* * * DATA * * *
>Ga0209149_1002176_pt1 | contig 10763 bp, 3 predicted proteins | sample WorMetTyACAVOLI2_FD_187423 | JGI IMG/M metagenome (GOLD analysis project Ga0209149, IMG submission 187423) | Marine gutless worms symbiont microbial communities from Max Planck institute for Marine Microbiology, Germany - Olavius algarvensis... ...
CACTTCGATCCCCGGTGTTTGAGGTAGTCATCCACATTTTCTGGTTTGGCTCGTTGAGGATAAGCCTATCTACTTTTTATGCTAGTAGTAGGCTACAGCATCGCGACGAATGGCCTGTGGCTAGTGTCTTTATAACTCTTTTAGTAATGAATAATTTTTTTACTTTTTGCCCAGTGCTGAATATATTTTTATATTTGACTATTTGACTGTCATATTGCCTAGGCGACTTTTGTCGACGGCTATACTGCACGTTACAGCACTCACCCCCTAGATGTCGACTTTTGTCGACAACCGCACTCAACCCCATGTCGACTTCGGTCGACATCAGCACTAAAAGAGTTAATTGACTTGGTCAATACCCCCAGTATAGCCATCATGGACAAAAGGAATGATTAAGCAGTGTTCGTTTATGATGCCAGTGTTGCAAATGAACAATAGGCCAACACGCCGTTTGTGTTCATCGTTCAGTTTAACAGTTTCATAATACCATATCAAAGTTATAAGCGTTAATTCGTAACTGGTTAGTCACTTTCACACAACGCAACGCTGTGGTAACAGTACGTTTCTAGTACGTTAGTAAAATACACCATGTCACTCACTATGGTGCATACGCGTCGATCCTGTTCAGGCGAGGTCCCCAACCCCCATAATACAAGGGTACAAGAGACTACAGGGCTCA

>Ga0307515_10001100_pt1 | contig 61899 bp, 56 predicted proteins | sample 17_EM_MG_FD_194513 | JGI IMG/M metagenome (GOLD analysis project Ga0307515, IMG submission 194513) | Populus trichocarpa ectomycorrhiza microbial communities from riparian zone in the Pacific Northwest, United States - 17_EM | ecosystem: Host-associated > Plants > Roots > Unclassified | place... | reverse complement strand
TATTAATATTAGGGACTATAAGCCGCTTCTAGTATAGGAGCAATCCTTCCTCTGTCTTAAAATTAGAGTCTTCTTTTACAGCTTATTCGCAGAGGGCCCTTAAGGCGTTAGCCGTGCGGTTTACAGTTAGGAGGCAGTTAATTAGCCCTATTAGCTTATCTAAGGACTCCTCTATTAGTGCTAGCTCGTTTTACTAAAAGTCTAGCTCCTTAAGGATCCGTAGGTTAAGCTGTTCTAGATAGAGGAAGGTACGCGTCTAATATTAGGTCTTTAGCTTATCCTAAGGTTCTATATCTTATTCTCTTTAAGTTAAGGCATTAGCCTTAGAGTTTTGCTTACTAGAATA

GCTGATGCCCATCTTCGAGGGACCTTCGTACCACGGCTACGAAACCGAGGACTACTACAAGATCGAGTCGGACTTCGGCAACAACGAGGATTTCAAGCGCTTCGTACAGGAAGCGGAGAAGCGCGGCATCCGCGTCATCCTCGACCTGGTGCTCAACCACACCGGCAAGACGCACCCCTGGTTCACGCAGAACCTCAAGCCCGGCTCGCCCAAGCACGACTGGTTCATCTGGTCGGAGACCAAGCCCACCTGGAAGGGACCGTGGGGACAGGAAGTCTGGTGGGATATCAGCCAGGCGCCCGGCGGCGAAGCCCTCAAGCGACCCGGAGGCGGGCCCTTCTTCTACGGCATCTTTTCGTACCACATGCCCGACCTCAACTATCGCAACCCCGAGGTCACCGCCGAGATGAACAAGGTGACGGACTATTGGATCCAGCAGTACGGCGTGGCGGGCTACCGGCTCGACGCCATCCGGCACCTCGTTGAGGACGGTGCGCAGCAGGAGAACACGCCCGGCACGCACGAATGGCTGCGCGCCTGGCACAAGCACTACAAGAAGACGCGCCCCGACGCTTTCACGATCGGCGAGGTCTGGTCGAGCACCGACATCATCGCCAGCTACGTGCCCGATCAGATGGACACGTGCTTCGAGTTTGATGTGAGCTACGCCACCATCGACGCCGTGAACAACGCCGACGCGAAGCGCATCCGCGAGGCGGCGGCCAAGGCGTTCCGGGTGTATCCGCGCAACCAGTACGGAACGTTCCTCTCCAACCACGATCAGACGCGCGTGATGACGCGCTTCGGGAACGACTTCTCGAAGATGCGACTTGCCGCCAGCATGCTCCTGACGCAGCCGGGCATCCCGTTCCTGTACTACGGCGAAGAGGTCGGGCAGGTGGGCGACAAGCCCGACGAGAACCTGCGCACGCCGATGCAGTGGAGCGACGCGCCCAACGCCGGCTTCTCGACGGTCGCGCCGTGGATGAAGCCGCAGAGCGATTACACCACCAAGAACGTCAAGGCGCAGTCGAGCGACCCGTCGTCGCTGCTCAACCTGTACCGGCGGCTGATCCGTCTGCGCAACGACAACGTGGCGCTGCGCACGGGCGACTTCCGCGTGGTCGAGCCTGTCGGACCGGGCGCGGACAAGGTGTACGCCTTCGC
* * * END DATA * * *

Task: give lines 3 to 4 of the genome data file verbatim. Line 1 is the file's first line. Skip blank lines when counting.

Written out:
>Ga0307515_10001100_pt1 | contig 61899 bp, 56 predicted proteins | sample 17_EM_MG_FD_194513 | JGI IMG/M metagenome (GOLD analysis project Ga0307515, IMG submission 194513) | Populus trichocarpa ectomycorrhiza microbial communities from riparian zone in the Pacific Northwest, United States - 17_EM | ecosystem: Host-associated > Plants > Roots > Unclassified | place... | reverse complement strand
TATTAATATTAGGGACTATAAGCCGCTTCTAGTATAGGAGCAATCCTTCCTCTGTCTTAAAATTAGAGTCTTCTTTTACAGCTTATTCGCAGAGGGCCCTTAAGGCGTTAGCCGTGCGGTTTACAGTTAGGAGGCAGTTAATTAGCCCTATTAGCTTATCTAAGGACTCCTCTATTAGTGCTAGCTCGTTTTACTAAAAGTCTAGCTCCTTAAGGATCCGTAGGTTAAGCTGTTCTAGATAGAGGAAGGTACGCGTCTAATATTAGGTCTTTAGCTTATCCTAAGGTTCTATATCTTATTCTCTTTAAGTTAAGGCATTAGCCTTAGAGTTTTGCTTACTAGAATA